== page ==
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NNY dieters discover strength in numbers to avoid holiday weight gain

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Before this Thanksgiving, Gouverneur resident Jessica M. Ames had never run more than a mile in her life.

But there she was on Thanksgiving Day, running through the outskirts of Watertown, dodging icy patches and braving below-freezing temperatures, during the annual Watertown Family YMCA 5K Turkey Day Run.

Miss Ames, 25, ran all the way and finished with a time of 35:37, coming in 477nd out of 633 participants.

Now, when Miss Ames faces the seasonal holiday caloric blizzard of cookies, cakes and all other things sweet and tasty, she has a different approach than she did a few years ago. She has found strength in numbers by joining a weight-loss support group.

That strategy is also working for a group of civilian workers at Fort Drum who call themselves the Tape Worms. The group’s members also have made adjustments to their lifestyles as they work toward their weight-loss goals.

Cathy Moore, a dietitian and an agent at Cornell Cooperative Extension, Watertown, calls the period between Halloween and shortly after the new year “the holiday zone”: a place where “time, space, light, food and even friends and family seem to converge to force fat to gather.”

Mrs. Moore said people typically gain a pound or two this time of year. But the problem, she said, is that the gain is cumulative.

“Most of us don’t lose it,” she said. “It’s important to prevent the gain rather than trying to lose it after the new year.”

But with determination and support, the kind demonstrated by Miss Ames and the Tape Worms, we can come out of “the holiday zone” lighter on our feet.

Miss Ames can’t wait to sign up for another run.

“It made me feel like I could become a runner,” she said of her experience. “I’m thinking of starting to run outside a few days a week so I will be even better prepared for my next 5K.”

This would have been unthinkable for Miss Ames in January 2012, when she weighed 325 pounds. A month earlier, in December 2011, Miss Ames’s mother, Christine Bristol, asked her when she was going to join her at the Take Off Pounds Sensibly chapter that meets Mondays at the Fowler Town Hall.

Miss Ames had been thinking about joining TOPS for months, but that January she finally did. The organization has 315 chapters and 5,764 members across the state and charges members a $28 annual fee.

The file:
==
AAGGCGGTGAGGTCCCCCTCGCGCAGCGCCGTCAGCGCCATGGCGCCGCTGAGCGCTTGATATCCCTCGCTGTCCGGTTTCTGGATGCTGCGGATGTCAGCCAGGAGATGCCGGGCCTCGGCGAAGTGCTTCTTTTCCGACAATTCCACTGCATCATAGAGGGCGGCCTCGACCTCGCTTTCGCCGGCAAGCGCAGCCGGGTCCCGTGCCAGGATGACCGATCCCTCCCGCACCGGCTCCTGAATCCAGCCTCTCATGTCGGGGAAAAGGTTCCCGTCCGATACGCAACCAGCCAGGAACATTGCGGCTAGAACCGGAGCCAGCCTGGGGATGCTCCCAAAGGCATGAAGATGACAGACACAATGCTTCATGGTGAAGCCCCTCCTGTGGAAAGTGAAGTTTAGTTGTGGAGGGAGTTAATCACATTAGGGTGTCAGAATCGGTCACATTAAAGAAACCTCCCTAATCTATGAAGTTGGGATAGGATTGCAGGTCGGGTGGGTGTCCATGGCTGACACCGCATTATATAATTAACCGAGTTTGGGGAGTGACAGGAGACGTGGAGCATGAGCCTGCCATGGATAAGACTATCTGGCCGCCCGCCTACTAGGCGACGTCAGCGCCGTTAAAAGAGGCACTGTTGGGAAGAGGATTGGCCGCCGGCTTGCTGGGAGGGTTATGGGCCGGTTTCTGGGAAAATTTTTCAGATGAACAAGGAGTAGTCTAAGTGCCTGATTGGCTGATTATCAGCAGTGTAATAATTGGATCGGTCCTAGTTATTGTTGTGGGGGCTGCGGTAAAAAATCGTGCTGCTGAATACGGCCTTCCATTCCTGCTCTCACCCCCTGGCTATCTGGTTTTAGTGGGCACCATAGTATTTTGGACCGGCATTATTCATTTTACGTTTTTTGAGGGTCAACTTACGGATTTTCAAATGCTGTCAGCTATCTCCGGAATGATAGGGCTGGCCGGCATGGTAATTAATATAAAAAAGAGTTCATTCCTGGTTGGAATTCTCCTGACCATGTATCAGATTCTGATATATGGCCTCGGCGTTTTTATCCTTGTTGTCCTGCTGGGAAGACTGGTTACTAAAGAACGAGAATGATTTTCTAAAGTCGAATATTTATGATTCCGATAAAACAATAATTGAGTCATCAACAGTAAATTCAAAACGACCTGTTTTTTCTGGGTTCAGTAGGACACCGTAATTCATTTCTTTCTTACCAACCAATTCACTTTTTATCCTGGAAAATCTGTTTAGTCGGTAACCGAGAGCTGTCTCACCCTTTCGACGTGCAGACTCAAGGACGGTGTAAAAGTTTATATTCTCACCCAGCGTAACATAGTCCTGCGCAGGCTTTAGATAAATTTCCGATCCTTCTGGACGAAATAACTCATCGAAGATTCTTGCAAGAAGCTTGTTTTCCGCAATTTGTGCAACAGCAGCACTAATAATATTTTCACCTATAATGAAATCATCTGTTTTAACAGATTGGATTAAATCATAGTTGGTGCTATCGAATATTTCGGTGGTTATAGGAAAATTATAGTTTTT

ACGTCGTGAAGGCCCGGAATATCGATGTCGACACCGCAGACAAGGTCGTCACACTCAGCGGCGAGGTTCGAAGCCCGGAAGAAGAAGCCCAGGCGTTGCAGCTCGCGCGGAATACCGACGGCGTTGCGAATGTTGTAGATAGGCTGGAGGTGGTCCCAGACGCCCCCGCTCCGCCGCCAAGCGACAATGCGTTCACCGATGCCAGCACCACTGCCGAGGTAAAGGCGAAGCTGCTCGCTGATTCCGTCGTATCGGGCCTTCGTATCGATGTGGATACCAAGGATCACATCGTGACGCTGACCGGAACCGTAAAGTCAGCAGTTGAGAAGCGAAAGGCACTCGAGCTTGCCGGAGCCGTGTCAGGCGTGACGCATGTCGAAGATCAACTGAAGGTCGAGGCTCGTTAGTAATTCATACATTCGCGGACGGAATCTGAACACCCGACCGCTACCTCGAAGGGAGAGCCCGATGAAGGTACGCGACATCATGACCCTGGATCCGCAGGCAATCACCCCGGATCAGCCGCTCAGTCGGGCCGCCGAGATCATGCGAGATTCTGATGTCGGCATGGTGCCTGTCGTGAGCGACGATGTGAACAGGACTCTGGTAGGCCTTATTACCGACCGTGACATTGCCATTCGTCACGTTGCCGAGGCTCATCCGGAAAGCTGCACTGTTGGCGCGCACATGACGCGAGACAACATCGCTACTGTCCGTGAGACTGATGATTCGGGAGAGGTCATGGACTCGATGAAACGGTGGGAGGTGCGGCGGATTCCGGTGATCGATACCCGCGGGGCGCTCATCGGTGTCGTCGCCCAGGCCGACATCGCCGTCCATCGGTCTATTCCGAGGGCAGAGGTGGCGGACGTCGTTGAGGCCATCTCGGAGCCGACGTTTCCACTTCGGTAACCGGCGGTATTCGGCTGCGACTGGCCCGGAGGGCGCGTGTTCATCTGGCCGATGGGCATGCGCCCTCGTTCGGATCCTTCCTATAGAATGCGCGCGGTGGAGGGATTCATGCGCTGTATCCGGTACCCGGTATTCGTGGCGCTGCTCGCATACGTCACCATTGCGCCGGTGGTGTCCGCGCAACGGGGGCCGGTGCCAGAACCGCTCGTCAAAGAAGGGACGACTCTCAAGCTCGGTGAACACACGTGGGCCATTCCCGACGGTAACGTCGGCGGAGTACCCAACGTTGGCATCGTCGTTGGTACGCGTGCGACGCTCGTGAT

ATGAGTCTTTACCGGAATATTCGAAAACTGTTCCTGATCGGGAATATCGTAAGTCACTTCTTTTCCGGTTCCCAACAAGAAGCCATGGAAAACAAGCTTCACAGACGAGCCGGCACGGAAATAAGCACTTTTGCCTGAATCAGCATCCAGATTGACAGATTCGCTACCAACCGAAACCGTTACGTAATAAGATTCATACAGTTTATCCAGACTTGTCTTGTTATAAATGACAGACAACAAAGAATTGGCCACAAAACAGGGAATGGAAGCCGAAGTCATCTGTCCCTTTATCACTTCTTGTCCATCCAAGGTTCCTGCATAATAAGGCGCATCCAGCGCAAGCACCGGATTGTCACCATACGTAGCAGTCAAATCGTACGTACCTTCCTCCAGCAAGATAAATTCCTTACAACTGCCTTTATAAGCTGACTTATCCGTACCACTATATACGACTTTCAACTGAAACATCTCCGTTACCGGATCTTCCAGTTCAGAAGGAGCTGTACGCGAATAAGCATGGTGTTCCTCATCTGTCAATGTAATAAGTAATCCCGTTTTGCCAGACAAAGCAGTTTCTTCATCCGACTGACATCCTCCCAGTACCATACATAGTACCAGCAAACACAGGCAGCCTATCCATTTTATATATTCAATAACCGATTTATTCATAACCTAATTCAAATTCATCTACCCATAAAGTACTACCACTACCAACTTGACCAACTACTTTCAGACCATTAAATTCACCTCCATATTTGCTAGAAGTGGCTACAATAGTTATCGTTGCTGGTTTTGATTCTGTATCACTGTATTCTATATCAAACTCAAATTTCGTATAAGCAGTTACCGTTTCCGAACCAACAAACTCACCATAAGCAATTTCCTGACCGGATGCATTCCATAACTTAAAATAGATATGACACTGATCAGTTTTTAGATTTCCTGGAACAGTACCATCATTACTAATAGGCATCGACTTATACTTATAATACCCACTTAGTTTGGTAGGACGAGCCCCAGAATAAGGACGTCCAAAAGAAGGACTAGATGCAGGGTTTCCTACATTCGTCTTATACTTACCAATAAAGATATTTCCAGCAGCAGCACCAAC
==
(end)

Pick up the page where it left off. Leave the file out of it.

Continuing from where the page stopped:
She now weighs 178 pounds.

“I never thought it would lead to this,” Miss Ames said.

The 2007 Canton High School graduate said the weight came off slowly at first.

“Then I started to exercise and just kind of got into that,” she said.

She rediscovered the elliptical machine in the basement that her father, Michael Ames, got her for Christmas about five years ago. In August, she began walking on her treadmill, which had been in her basement “forever.”

She now exercises six days a week, including walks outside when the weather is nice.

But her weight loss is about more than exercising.

“It’s the support you get from everybody at the TOPS meetings,” Miss Ames said. “Everybody is either in that situation or has been in that situation, if they’ve reached their goal” for weight loss.

At the weekly TOPS weigh-ins, group members share more than the scale.

“It’s accountability,” Miss Ames said. “Say, if you go somewhere for the weekend to a party or something, you think before you over-indulge. You think, ‘I have to weigh in on Monday.’ You don’t want to ruin all your hard work.”

Her diet, Miss Ames said, largely involves cutting down on portions.

“You don’t need as much as you think to be full,” she said.

She also cut down on carbohydrates like pasta. “You cut out certain things like that and potatoes,” she said.

Technology also has assisted her through a smartphone app called MyFitnessPal. It allows users to set a daily calorie goal and record daily food intake and calculate calories expended by exercise to make sure they stay on track.

Friends whom Miss Ames has not seen in years often don’t recognize her slimmed-down self.

“I get that a lot,” she said. “People don’t recognize me or they may think they know me, so they’ll ask.”

But there’s one thing she enjoys more than surprising people with her weight loss.

“I love to go clothes shopping now,” Miss Ames, said, giggling. “I can go to any store now and find something, where before it was very limited.”

Her advice for others considering a weight-loss plan? “There’s no secret,” she said. “A lot of it is in your mind. You have to have the mindset of you want to change. It’s hard, but it helps if you have that support system to back you up.”

tale of the tape worms

Dennis C. Smith, who works at the Central Issue Facility, part of Fort Drum’s Supply and Services Division, which issues “organizational clothing and individual equipment” to soldiers, found that support system with a weight-loss challenge he and 10 other CIF workers accepted. The challenge, designed to offer support during the holidays, began Nov. 1 and runs through Feb. 1. Members weigh in every Friday and offer fellowship to one another to encourage exercise.

“I’ve been overweight for a while, to the point where I was worried that it was pushing up into my chest,” said Mr. Smith, a Felts Mills resident. “I want to live long enough to see my grandkids graduate college, at least.”

Mr. Smith weighed 320 pounds this past spring and is now around 273 pounds.

“It’s a big difference from last year, when I ate pretty much what I wanted, as much as I wanted and when I wanted,” Mr. Smith said. “Now, I’m watching what I eat, cut way down on my portions and I find myself eating more vegetables.”